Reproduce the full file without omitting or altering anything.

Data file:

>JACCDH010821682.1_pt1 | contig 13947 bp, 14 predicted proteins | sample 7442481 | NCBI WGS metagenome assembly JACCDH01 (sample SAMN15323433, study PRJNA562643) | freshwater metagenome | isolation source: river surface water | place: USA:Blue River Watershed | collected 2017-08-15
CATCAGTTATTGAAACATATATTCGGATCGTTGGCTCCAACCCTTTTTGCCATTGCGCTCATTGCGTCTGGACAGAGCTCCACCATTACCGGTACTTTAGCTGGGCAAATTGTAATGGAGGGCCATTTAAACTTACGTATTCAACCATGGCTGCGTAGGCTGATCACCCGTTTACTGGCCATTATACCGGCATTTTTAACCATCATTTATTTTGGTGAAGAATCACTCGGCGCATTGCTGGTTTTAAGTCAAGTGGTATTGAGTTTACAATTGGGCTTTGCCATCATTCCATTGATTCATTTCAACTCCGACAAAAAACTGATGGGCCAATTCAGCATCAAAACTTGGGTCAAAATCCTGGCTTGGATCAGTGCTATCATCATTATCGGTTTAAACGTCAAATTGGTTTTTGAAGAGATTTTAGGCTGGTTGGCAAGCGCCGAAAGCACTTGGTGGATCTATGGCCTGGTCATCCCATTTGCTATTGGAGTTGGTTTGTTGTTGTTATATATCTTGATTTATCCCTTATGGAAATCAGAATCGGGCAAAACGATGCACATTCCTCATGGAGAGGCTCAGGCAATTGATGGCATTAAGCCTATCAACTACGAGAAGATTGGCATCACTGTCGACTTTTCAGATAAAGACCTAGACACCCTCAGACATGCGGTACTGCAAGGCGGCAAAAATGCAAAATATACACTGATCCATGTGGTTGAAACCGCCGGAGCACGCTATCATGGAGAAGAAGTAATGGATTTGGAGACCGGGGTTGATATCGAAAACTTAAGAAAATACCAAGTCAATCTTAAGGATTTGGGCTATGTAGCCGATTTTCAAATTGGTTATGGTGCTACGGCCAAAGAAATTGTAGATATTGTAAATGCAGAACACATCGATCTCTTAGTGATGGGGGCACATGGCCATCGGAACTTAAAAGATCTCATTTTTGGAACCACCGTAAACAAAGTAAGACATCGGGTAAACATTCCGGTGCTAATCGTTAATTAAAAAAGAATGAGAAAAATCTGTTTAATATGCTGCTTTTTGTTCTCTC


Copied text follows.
>JACCDH010821682.1_pt1 | contig 13947 bp, 14 predicted proteins | sample 7442481 | NCBI WGS metagenome assembly JACCDH01 (sample SAMN15323433, study PRJNA562643) | freshwater metagenome | isolation source: river surface water | place: USA:Blue River Watershed | collected 2017-08-15
CATCAGTTATTGAAACATATATTCGGATCGTTGGCTCCAACCCTTTTTGCCATTGCGCTCATTGCGTCTGGACAGAGCTCCACCATTACCGGTACTTTAGCTGGGCAAATTGTAATGGAGGGCCATTTAAACTTACGTATTCAACCATGGCTGCGTAGGCTGATCACCCGTTTACTGGCCATTATACCGGCATTTTTAACCATCATTTATTTTGGTGAAGAATCACTCGGCGCATTGCTGGTTTTAAGTCAAGTGGTATTGAGTTTACAATTGGGCTTTGCCATCATTCCATTGATTCATTTCAACTCCGACAAAAAACTGATGGGCCAATTCAGCATCAAAACTTGGGTCAAAATCCTGGCTTGGATCAGTGCTATCATCATTATCGGTTTAAACGTCAAATTGGTTTTTGAAGAGATTTTAGGCTGGTTGGCAAGCGCCGAAAGCACTTGGTGGATCTATGGCCTGGTCATCCCATTTGCTATTGGAGTTGGTTTGTTGTTGTTATATATCTTGATTTATCCCTTATGGAAATCAGAATCGGGCAAAACGATGCACATTCCTCATGGAGAGGCTCAGGCAATTGATGGCATTAAGCCTATCAACTACGAGAAGATTGGCATCACTGTCGACTTTTCAGATAAAGACCTAGACACCCTCAGACATGCGGTACTGCAAGGCGGCAAAAATGCAAAATATACACTGATCCATGTGGTTGAAACCGCCGGAGCACGCTATCATGGAGAAGAAGTAATGGATTTGGAGACCGGGGTTGATATCGAAAACTTAAGAAAATACCAAGTCAATCTTAAGGATTTGGGCTATGTAGCCGATTTTCAAATTGGTTATGGTGCTACGGCCAAAGAAATTGTAGATATTGTAAATGCAGAACACATCGATCTCTTAGTGATGGGGGCACATGGCCATCGGAACTTAAAAGATCTCATTTTTGGAACCACCGTAAACAAAGTAAGACATCGGGTAAACATTCCGGTGCTAATCGTTAATTAAAAAAGAATGAGAAAAATCTGTTTAATATGCTGCTTTTTGTTCTCTC